The telematics technology is allowing UPS to move from preventive maintenance to a just-in-time, condition-based maintenance platform where each truck will eventually issue its own "health report," says Spencer.
In the past, like most fleets, UPS scheduled vehicle maintenance by time-dependent factors. By maintaining fleet vehicles based on the actual condition of key mechanical components, Spencer says UPS has been able to use fewer resources, increase efficiency of maintenance operations, minimize vehicle downtime and improve vehicle repairs and maintenance. This, in turn, has advanced vehicle reliability by reducing on-road breakdowns and helped lower the cost of maintenance, as well as life cycle costs.
When that rare breakdown does occur, UPS does a complete investigation to determine why it occurred and how it can be prevented, Reidy points out. If necessary, changes are then made to maintenance and repair procedures.
The telematics systems give technicians detailed visibility of vital mechanical and electrical functions on each vehicle - daily, without always having to take the vehicle out of service and bring it to the shop, Reidy explains. This enables UPS to determine much more accurately the right time to bring trucks into the shop for repair and maintenance, and when to place a truck that is beginning to perform less efficiently on a shorter route.
By way of example, Reidy cites a delivery van that reported a potential problem with the diesel particulate filter (DEF). Using the telematics system, it was discovered that the truck's route was not long enough for the engine to generate enough heat to regenerate the filter. Rather than working on the DEF system, the truck was simply shifted to a route with higher mileage.
At present, UPS replaces a starter approximately about every two years, whether a vehicle does 150 stops a day or 30 stops a day. With the touch of a keyboard button, telematics allows technicians to base the replacement decision instead on things like the actual cycles of each starter and the amount of voltage it draws when it is used.
The telematics system also helped UPS determine that in some cases it was replacing fuel injectors when all that was needed was the replacement of inexpensive O-rings, notes Steve McCarriher, a long-time UPS fleet mechanic at the Baltimore terminal. "That saves a lot of time and expense.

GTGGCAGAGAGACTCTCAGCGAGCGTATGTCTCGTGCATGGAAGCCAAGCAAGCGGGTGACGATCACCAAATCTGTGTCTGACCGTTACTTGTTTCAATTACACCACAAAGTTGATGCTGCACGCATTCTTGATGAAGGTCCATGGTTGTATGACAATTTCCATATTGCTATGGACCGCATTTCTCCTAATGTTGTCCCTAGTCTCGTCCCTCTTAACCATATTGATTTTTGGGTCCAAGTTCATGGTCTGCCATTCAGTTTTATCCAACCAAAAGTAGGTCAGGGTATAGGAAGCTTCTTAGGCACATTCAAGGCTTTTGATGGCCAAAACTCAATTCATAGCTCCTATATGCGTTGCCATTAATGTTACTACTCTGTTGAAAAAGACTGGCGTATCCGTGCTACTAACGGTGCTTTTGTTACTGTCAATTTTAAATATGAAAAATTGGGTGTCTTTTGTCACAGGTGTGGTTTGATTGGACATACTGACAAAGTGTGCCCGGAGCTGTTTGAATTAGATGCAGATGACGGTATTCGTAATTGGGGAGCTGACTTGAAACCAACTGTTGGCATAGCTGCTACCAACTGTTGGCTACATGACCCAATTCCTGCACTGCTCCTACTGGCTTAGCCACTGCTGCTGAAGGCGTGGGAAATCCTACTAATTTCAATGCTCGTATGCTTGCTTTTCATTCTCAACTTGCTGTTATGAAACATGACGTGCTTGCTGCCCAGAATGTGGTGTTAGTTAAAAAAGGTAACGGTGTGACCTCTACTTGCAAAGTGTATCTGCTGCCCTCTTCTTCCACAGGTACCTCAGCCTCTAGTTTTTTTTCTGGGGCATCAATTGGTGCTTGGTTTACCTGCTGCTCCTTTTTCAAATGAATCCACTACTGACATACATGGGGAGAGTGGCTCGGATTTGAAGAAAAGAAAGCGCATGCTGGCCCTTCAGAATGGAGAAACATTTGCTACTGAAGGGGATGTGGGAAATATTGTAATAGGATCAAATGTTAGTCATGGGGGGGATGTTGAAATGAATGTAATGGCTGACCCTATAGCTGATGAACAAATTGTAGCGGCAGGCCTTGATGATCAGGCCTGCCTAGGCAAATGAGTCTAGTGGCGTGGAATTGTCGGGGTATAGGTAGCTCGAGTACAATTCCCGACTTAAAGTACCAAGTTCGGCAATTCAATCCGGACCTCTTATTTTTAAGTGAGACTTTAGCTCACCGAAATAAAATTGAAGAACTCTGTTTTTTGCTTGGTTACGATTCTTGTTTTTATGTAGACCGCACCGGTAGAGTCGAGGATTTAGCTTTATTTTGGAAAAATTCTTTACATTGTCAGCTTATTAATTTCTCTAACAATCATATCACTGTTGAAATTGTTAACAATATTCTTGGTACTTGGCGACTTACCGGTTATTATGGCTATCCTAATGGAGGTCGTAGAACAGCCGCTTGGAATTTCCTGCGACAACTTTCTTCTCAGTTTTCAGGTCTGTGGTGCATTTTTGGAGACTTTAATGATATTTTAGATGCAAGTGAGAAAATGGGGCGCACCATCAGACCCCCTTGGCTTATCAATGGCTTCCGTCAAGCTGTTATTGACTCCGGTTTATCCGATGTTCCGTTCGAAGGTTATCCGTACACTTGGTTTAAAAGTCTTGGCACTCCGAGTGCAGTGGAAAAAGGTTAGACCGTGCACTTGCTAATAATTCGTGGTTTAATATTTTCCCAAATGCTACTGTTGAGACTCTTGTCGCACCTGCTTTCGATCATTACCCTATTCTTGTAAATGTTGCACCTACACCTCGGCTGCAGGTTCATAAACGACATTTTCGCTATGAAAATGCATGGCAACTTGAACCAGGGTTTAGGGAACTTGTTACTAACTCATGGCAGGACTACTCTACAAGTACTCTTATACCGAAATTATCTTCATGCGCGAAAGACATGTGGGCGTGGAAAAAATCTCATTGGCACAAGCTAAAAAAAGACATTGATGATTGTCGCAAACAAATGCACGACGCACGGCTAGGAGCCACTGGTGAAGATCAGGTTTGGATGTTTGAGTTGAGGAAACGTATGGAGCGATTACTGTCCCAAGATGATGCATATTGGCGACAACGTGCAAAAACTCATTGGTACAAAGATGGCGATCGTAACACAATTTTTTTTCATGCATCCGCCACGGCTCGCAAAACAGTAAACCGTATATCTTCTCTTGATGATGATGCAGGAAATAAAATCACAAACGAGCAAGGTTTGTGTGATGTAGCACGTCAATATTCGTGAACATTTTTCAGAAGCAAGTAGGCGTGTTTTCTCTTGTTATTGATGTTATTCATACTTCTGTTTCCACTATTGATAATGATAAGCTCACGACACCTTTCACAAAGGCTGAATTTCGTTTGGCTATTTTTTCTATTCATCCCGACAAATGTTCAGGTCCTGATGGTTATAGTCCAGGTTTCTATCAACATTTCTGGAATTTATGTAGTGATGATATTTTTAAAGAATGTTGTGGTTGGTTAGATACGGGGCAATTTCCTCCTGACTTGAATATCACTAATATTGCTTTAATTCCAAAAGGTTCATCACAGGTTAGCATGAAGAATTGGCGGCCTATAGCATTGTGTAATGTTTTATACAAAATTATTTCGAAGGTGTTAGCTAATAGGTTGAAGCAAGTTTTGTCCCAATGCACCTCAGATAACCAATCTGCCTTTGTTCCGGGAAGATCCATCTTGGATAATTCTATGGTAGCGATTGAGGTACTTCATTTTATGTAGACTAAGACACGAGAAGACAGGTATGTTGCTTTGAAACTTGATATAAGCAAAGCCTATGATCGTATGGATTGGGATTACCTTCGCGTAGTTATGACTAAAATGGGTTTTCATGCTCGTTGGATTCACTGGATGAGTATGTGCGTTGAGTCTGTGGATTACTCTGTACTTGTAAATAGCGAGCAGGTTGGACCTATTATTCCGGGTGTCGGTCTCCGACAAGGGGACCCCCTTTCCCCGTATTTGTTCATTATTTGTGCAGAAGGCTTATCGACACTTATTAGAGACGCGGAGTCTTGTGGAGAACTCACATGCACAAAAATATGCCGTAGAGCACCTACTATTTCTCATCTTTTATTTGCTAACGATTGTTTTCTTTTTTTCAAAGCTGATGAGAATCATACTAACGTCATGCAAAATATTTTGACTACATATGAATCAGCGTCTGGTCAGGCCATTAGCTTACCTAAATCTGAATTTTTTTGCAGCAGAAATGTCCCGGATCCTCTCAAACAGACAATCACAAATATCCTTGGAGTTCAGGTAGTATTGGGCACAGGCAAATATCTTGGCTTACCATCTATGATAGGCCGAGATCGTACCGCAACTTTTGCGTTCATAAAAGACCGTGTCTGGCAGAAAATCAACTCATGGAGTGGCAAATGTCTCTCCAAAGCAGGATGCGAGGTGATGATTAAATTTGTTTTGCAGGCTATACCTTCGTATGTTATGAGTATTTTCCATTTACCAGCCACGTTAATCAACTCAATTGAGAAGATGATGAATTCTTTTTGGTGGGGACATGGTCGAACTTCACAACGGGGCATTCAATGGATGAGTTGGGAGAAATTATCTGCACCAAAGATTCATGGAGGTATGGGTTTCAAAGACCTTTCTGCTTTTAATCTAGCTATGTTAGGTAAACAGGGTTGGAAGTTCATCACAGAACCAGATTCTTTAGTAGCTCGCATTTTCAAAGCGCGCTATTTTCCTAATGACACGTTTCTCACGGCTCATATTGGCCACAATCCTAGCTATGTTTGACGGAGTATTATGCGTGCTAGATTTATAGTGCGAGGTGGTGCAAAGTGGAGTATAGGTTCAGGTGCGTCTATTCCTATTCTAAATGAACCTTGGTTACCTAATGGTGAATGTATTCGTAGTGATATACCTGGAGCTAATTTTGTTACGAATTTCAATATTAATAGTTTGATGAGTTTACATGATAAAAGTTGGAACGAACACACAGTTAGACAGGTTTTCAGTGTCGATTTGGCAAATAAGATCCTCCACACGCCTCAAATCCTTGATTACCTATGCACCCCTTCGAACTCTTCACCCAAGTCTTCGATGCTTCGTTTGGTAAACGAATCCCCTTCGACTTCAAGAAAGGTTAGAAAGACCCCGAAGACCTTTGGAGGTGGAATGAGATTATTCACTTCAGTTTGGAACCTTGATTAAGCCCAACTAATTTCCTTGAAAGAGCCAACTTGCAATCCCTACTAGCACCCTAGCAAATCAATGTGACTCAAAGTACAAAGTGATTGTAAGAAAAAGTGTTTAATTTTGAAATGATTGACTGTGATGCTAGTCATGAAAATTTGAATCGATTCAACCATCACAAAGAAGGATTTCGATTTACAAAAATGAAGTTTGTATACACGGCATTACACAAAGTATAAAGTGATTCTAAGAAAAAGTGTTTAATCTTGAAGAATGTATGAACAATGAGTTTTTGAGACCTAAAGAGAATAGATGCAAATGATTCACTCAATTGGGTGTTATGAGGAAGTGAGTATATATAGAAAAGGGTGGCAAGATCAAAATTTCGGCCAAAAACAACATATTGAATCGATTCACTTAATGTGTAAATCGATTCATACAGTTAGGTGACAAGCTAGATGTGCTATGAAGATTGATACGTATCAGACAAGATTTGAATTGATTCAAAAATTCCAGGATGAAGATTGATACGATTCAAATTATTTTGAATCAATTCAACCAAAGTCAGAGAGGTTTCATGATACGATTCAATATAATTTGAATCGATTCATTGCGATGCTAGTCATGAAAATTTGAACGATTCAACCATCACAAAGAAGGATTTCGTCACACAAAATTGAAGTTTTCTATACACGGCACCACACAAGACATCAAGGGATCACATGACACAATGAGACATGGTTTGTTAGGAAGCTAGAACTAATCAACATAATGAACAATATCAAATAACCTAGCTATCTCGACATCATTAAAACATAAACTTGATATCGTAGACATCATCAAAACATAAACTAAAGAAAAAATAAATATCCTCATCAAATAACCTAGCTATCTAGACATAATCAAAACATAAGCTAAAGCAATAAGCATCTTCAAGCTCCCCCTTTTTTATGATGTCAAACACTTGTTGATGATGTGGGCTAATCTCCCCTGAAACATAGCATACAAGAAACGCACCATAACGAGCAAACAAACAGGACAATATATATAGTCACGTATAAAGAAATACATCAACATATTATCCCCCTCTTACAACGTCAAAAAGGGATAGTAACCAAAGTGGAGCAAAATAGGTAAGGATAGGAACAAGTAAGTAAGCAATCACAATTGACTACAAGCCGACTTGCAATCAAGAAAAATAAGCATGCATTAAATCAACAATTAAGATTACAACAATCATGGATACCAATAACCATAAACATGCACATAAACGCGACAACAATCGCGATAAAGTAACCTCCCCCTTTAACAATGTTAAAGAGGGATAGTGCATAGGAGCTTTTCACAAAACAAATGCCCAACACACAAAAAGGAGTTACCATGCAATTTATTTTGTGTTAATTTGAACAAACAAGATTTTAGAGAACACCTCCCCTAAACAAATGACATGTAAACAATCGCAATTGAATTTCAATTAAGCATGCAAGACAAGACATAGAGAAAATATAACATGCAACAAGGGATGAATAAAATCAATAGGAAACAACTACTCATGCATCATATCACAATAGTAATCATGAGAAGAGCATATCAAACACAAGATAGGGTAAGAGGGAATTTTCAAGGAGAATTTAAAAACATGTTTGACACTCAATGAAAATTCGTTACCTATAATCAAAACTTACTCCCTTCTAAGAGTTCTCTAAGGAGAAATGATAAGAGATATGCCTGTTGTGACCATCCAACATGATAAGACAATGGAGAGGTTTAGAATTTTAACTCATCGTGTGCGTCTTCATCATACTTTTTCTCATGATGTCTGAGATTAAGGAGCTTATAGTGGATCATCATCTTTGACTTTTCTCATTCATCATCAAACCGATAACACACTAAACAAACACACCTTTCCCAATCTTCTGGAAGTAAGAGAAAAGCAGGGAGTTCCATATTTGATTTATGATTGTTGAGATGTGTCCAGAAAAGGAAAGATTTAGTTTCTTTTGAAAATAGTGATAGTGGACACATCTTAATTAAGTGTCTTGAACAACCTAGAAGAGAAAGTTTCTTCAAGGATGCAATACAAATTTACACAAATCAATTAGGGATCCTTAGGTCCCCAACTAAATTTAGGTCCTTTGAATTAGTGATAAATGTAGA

"With the Telematics, we don't replace components and parts that don't need to be replaced anymore."
In addition, he says the system gives UPS better insight into problems that a driver might not even be aware of, such as a problem with injection pressure or the cooling system.
The Telematics system is also helping to increase tire life through tire monitoring; lengthen the useful life of parts, including lead acid batteries; and decrease the disposal of parts, Reidy says. The bottom line: UPS is getting more useful life out of its trucks with lowered life cycle costs. Once trucks reach the end of their service at UPS, they are scrapped.
At the start of their shifts, technicians first check driver vehicle inspection reports. Then they log into the telematics system using computers in the shop and check their group of assigned vehicles. Any trucks that have experienced mechanical problems are flagged in the telematics program, with the time and duration of each issue noted.
To help technicians better diagnose the problems, the system provides a "heads-up" as to the possible causes of the problem, along with a troubleshooting decision tree of suggested fixes. Problems are prioritized according to their severity.
"That's a real benefit and time-saver for us technicians," says McCarriher. "By having all that information, we can often fix a package car on the line (where it is spotted for loading each night) rather than having to move it to the shop. Having a truck in the shop can cause a lot of pressure because our trucks are on a tight delivery schedule."